Retail

Amazon is already chatting to Aussie grocery suppliers: Is it primed to win the supermarket wars?

Emma Koehn /

Amazon looks primed to enter Australia’s supermarket wars, but even as analysts suggest it’s getting ready to rumble with Coles and Woolworths, other fresh food businesses maintain the global retail giant will only benefit smaller businesses.

A UBS report of local grocery suppliers released today highlights a widely-held view that Amazon will be established in the local grocery sector within the next three years, reports The Australian. 

Eight of the 49 suppliers UBS surveyed about a local Amazon offering said they had already begun talks with the retailer, with all of these in the dried food or non-food product space, according to analyst Ben Gilbert.

Since the official confirmation of Amazon’s Australian launch in April, speculation has been rife about which sectors it will try to capitalise on first.

However, despite UBS also highlighting a near-unanimous view from grocery suppliers that we will see bricks-and-mortar Amazon stores in Australia in future, when it comes to online grocery delivery it would be chasing a much thinner slice of consumer spending.

According to recent IBISWorld data, Australia’s overall grocery sector collects $103 billion a year and books $5.9 billion in profits. This is compared with $2.7 billion in online grocery sales, which deliver retailers $104 million in profits each year.

Online grocery retail is still in its infancy, and this has allowed a number of potential disruptors to jump in with fresh-food delivery alternatives designed to steal revenue from Coles and Woolworths’ fresh food offerings.

One of these competitors, meal delivery kit service Marley Spoon, believes any entry of Amazon into Australia’s grocery space would only serve to help local businesses by legitimising online food delivery.

“I’m very relaxed about Amazon coming,” Marley Spoon founder Rolf Weber told SmartCompany this morning.

If anything, the potential for Amazon to position itself as a fresh food option in future could only accelerate the size of the country’s online grocery revenue, Weber says.

“We have to battle a couple of things in changing consumer’s minds about buying food online … and there’s a huge amount of catch-ups to do in groceries. The point is, Amazon is not a threat to us,” he says.

Marley Spoon has a focus on developing relationships with local farmers and food suppliers, and Weber says the growth of the business is not dependent on who else those smaller suppliers give their produce to, but whether their products fit the needs of the customers.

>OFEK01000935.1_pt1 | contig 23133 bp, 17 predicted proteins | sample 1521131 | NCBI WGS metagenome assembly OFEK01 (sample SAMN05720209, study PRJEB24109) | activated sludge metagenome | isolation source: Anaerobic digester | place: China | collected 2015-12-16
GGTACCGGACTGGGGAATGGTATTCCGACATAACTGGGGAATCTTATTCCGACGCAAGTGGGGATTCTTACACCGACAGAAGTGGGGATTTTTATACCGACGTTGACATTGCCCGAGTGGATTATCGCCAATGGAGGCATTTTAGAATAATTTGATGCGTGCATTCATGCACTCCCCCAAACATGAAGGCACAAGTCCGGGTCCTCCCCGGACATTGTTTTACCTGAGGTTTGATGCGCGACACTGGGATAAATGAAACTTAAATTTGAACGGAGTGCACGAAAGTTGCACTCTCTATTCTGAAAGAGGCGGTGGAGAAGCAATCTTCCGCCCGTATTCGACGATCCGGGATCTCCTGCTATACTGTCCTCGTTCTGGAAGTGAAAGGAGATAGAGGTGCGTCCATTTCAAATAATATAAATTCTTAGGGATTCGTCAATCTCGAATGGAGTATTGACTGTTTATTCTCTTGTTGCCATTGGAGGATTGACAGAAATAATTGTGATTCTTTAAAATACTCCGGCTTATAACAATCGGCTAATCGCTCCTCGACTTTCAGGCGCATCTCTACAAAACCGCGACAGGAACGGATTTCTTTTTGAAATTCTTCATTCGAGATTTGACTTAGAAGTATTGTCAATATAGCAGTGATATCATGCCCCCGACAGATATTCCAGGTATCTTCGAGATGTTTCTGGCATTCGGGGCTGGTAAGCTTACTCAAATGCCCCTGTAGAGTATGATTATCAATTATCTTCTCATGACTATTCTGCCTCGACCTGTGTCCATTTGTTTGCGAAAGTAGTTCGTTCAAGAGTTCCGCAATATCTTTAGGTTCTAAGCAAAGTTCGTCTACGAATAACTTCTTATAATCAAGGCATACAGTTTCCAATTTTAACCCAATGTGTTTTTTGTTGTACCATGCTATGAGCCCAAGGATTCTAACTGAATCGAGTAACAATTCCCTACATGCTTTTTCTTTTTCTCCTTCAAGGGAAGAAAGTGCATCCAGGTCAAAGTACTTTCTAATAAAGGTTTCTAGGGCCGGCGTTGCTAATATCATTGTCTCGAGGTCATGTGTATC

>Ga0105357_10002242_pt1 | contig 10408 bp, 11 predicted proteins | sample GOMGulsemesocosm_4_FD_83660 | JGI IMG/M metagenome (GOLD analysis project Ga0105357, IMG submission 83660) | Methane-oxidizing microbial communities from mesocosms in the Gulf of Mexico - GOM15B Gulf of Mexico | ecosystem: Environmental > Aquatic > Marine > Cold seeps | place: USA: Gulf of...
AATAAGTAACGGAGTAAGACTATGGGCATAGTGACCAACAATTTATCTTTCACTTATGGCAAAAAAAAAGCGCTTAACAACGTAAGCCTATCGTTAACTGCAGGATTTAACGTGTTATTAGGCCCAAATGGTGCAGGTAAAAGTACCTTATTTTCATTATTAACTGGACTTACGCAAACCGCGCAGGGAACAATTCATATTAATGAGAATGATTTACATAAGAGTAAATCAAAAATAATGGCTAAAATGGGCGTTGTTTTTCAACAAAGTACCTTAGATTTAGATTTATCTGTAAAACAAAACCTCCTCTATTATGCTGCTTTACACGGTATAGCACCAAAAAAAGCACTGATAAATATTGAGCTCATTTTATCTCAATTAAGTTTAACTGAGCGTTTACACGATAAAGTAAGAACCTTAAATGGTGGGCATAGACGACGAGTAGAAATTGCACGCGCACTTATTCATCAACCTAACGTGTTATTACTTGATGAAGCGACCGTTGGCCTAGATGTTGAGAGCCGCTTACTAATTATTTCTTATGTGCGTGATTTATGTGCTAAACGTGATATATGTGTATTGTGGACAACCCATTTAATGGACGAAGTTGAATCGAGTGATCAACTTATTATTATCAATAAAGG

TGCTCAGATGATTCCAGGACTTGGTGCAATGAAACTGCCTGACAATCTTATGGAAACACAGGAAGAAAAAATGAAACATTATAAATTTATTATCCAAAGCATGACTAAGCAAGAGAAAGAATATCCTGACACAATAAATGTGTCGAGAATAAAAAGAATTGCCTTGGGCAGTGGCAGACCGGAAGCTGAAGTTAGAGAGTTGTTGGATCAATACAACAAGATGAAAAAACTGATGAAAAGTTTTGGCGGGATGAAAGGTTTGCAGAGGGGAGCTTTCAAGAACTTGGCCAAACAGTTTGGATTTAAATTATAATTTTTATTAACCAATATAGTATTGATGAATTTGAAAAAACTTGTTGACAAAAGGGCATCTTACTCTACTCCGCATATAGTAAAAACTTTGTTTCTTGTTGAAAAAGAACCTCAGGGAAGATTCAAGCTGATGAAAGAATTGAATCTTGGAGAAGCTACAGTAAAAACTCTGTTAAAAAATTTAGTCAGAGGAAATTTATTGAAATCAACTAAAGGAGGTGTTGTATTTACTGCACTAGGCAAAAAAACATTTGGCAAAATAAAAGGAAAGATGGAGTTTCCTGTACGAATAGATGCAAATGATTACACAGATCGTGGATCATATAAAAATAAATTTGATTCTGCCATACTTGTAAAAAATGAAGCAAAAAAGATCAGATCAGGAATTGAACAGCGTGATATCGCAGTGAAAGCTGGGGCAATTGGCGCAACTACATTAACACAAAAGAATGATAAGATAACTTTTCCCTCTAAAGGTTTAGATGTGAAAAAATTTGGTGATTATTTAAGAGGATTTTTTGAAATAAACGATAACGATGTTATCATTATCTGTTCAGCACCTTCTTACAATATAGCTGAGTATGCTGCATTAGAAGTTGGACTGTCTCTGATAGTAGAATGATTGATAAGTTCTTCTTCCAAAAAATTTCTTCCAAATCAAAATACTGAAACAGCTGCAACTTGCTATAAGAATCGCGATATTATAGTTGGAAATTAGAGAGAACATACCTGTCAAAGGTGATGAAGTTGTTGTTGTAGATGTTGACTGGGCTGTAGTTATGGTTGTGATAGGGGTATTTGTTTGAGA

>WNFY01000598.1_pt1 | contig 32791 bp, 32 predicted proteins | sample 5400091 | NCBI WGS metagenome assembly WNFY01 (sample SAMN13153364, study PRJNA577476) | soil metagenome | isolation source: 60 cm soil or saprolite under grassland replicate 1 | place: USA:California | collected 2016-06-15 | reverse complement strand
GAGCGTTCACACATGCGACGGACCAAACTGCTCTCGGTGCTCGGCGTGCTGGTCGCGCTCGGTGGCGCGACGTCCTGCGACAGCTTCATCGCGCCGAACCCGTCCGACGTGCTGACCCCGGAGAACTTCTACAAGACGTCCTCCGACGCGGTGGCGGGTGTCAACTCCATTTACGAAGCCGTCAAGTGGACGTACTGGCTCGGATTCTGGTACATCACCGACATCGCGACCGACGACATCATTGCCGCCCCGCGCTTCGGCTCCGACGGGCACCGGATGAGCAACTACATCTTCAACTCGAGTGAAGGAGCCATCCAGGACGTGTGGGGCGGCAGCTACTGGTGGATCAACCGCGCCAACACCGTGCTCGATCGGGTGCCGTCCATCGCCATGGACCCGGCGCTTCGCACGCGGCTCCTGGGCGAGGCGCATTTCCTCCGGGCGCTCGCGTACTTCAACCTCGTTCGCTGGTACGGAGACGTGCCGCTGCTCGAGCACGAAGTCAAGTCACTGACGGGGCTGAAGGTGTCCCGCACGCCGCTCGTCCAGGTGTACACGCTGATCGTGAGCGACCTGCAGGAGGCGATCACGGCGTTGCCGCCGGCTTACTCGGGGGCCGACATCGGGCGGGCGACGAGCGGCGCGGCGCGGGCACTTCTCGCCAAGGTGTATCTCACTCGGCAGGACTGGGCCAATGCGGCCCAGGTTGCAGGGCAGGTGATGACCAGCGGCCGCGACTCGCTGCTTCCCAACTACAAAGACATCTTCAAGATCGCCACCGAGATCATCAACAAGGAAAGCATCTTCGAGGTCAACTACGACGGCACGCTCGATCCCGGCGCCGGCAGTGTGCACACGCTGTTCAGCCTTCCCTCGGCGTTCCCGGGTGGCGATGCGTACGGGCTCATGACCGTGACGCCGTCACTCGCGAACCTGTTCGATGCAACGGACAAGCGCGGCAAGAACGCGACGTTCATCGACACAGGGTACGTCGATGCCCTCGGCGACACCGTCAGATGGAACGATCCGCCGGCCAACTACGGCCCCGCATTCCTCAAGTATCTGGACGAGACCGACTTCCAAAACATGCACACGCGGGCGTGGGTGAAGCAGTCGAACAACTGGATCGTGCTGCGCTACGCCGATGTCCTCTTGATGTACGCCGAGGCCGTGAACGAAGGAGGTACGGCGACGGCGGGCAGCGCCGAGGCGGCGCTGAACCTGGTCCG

Weber has previously told SmartCompany the big supermarkets have been missing opportunities in the delivery space for some time, and this has given smaller startups an opportunity to form relationships to deliver fresh food first.

“We go out and buy the best produce out there that is produced by hard working farmers. For us, it’s important we work with farmers directly and ideally as much as we can with smaller suppliers,” Weber said this morning.

However, analysts and retailers continue to go head-to-head on exactly how successful Amazon will be when deploying services in Australia. Electronics store king Gerry Harvey has maintained that Australia’s unique logistics challenges will prove a stumbling block, while retail experts believe Amazon is looking at the long game rather than a rapid expansion across the country.

Either way, data on consumer spending habits suggest some behaviours will have to change before online supermarket shops become a top priority for Australians.

A Roy Morgan spending snapshot released at the end of March confirmed Amazon is primed to collect from the country’s 8.7 million online shoppers, but food, health, house products and baby items have a very long way to go before becoming the most popular online purchases.

Instead, entertainment, fashion and reading material are still the most popular categories for online sales.

The question will be how quickly supermarket goods can close the gap and overtake other categories. Roy Morgan observed food and beverage sales online have grown 67% between 2013 and 2017, while house and garden purchases increased 64%, and health and beauty sales grown 51% in three years.

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Emma Koehn

Emma Koehn is SmartCompany's senior journalist.

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